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The Dirty Truth Behind Tenant/Landlord Disputes

In this three-minute read, we look at how landlords
can protect themselves from getting caught up in the most common cause of
end-of-tenancy disputes.

When
a tenancy comes to an end, one issue more than any other causes disagreements.

And
it’s not holes in walls or missing rent payments that take the number one spot.

According
to recent data* cleaning is the most common cause of strife.

Yes,
that’s right, grotty carpets, greasy ovens and filthy loos most often turn out
to be the bone of contention between tenant and landlord.

The
latest figures (which cover the year up to March 2020) show that there were
34,993 disputes in 12 months (a slight drop from the previous year).

Of
these disputes, cleaning was cited in 42% of cases followed by:

  • Damage to the property (41%)
  • Redecoration (39%)
  • Gardening (23%)
  • Rent arrears (14%)

So
why does cleanliness (or lack thereof) spark so much antagonism? The problem is
everyone has a different definition of what constitutes “clean”.

A
landlord may be looking for a professional standard of cleanliness, while the
tenant may think waving a cloth over a surface or two is enough.

As
most tenants want their deposit back, they almost always vociferously argue
that they have left the property in the same condition as it was at the start
of the tenancy.

The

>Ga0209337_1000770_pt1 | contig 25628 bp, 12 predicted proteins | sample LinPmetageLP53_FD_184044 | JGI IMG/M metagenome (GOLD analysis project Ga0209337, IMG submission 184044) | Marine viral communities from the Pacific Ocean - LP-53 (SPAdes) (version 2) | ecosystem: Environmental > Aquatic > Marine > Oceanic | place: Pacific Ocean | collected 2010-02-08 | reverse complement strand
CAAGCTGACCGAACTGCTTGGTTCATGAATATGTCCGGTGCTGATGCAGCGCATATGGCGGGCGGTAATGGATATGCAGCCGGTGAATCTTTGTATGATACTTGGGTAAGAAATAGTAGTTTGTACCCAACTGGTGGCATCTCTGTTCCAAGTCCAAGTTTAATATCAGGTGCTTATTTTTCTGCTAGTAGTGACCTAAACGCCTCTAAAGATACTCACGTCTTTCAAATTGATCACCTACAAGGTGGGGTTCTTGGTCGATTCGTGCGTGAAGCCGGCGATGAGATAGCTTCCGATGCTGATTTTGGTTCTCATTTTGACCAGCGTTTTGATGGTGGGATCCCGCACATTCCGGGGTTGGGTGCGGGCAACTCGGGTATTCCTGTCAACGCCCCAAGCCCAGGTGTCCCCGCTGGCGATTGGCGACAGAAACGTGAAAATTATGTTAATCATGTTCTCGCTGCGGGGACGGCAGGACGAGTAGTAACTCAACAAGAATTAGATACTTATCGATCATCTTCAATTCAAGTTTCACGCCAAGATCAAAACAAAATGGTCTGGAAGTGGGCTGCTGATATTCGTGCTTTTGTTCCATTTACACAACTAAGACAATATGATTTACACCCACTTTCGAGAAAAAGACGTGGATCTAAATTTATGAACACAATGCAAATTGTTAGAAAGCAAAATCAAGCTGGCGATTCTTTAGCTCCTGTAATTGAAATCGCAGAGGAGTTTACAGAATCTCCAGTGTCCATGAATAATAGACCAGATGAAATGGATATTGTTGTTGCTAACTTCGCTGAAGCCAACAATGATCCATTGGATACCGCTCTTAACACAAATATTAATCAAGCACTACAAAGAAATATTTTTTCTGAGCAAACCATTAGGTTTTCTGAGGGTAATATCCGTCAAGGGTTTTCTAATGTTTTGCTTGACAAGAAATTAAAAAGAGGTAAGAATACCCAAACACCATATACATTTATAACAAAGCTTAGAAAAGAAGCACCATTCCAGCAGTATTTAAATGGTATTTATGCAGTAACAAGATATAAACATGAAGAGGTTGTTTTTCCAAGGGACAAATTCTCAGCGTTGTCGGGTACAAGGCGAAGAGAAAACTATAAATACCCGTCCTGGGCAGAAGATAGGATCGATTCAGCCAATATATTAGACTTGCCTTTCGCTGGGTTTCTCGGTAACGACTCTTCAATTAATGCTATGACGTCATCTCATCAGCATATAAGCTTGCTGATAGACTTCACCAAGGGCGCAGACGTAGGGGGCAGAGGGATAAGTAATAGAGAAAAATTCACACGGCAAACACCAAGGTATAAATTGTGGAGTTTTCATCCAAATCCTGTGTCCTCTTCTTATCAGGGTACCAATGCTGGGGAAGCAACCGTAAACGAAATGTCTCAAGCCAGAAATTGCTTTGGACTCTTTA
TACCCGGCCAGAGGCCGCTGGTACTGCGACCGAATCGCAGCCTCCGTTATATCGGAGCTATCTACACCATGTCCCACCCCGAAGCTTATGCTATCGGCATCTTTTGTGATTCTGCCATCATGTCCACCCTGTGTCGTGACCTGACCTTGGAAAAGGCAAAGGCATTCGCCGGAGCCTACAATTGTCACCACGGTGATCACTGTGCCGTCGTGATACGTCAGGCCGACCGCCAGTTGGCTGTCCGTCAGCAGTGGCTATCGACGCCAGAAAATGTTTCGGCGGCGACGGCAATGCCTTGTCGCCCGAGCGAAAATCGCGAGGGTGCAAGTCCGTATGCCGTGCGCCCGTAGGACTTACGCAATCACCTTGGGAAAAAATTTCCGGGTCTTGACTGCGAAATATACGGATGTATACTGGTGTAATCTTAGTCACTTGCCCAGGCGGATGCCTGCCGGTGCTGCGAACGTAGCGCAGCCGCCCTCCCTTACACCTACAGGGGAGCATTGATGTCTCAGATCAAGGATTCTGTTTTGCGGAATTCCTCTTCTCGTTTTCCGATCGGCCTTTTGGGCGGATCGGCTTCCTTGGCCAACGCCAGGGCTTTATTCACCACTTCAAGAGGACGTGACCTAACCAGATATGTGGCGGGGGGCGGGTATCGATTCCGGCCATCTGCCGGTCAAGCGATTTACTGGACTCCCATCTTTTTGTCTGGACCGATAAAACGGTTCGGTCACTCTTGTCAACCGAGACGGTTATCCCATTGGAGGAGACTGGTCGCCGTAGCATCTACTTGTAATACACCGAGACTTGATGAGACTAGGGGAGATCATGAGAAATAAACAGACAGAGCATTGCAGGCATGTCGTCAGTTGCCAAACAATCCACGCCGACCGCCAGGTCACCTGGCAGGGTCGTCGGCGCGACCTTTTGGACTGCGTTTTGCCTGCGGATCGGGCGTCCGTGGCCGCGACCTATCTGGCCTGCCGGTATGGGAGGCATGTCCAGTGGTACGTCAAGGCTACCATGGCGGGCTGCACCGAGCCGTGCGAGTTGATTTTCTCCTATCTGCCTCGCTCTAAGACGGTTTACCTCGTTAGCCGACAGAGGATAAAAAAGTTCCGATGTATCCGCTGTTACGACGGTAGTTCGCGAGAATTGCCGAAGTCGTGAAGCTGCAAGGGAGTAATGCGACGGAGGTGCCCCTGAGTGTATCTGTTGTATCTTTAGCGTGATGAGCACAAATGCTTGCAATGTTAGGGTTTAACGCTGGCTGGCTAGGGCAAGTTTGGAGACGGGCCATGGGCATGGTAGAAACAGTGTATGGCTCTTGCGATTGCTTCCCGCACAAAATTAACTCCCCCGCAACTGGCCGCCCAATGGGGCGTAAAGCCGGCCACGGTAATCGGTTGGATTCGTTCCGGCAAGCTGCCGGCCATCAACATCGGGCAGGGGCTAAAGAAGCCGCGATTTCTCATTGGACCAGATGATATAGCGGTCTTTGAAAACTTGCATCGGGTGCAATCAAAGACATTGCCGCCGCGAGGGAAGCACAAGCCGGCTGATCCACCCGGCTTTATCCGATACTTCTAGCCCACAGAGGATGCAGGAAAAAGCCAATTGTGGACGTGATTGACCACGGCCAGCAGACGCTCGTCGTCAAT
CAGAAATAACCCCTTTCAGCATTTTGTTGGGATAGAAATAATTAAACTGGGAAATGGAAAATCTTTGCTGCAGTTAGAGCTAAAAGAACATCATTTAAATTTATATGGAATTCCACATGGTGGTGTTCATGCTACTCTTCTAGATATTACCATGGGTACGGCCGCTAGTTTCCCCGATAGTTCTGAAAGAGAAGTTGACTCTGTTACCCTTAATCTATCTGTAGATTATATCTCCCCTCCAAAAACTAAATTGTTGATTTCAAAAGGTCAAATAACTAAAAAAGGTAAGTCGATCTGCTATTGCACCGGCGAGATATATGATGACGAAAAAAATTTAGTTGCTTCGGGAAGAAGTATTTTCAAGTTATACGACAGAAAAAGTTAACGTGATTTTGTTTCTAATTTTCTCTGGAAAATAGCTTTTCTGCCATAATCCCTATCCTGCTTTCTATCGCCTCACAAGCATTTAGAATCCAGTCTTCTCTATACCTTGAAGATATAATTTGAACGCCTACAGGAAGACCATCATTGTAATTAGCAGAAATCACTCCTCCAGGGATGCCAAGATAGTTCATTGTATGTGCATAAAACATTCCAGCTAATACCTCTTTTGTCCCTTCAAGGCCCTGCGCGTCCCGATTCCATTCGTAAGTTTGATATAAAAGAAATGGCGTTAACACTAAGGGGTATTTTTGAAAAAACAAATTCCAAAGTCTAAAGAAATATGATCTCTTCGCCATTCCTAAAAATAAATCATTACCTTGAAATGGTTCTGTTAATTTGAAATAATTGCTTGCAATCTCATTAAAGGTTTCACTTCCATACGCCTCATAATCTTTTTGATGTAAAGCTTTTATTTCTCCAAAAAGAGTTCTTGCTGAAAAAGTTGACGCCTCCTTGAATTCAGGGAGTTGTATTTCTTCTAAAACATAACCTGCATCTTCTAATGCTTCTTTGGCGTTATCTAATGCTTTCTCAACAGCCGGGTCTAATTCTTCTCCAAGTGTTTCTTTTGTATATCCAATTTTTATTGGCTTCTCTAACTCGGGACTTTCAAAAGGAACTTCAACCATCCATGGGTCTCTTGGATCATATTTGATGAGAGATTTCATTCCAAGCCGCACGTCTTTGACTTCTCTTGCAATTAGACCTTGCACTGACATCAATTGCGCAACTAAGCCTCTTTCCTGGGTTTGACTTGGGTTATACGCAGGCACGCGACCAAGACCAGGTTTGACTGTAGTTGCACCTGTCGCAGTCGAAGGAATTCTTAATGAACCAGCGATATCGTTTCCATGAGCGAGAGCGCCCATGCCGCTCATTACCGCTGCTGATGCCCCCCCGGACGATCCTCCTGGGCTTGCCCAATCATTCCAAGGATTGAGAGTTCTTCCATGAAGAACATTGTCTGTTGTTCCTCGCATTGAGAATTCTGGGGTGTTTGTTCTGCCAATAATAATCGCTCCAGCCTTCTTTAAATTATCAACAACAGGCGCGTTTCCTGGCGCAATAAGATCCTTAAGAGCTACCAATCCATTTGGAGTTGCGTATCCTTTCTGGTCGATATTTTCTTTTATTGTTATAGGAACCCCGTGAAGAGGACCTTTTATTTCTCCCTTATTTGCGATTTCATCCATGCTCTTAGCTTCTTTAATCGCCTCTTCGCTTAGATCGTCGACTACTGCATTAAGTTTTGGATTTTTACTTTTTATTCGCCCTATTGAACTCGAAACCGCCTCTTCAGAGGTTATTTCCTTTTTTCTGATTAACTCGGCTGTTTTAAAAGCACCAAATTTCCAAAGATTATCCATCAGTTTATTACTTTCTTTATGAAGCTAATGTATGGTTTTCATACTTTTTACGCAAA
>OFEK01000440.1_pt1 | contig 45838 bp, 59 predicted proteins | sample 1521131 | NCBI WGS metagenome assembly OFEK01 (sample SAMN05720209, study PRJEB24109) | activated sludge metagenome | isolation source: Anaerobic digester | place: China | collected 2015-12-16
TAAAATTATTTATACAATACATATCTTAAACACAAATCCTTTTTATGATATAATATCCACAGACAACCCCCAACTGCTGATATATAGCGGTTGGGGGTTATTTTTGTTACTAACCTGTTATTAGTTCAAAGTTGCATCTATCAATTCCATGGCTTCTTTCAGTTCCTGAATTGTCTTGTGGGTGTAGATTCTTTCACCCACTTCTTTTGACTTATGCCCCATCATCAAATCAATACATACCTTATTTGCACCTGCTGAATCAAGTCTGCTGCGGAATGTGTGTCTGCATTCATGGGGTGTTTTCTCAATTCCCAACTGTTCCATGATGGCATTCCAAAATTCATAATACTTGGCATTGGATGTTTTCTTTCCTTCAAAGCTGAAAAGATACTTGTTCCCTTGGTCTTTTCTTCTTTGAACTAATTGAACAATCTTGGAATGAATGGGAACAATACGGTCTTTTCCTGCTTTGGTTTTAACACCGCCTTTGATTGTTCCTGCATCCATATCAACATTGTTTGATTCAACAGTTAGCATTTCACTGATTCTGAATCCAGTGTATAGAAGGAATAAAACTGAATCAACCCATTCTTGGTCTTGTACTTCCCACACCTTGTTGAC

only way a landlord can push back if this isn’t the case, is by having a clear
and definitive inventory that includes proof of the property’s condition.

The
inventory should include photographs and videos (dated, of course) and written
descriptions of the condition of the property. (Make sure you cover areas that
might be the subject of dispute, such as inside the oven or the shower.)

A
good inventory serves two purposes:

1) It
gives the tenant a clear understanding of what is expected of them. They know
you’ll be checking at the end of the tenancy, so they are more likely to take
good care of the property.

2) If
you do end up in a dispute, you have the inventory to back up your side of the
story. An inventory that is too general and lacking in detail, means it will be
almost impossible to make your case.

With
the issue of cleaning – as with pretty much all other aspects of being a
successful landlord – it all comes back to communication.

Being
open and clear with your tenant right from the beginning (and giving them a
copy of the inventory) will set the right tone.

Regular
inspections throughout the tenancy will maintain the momentum, and a friendly
but straightforward chat just before the final inspection will leave little
room for confusion.

If
you’re a landlord and have any questions about
managing a tenancy, get in touch with us here at Holland Properties, we’re happy to
help.

* Data
from The Dispute Service – an organisation that offers a landlord/tenant
resolution service – was analysed by Decorus for Sage, property management
software providers.

COPYRIGHT Holland Properties 2021

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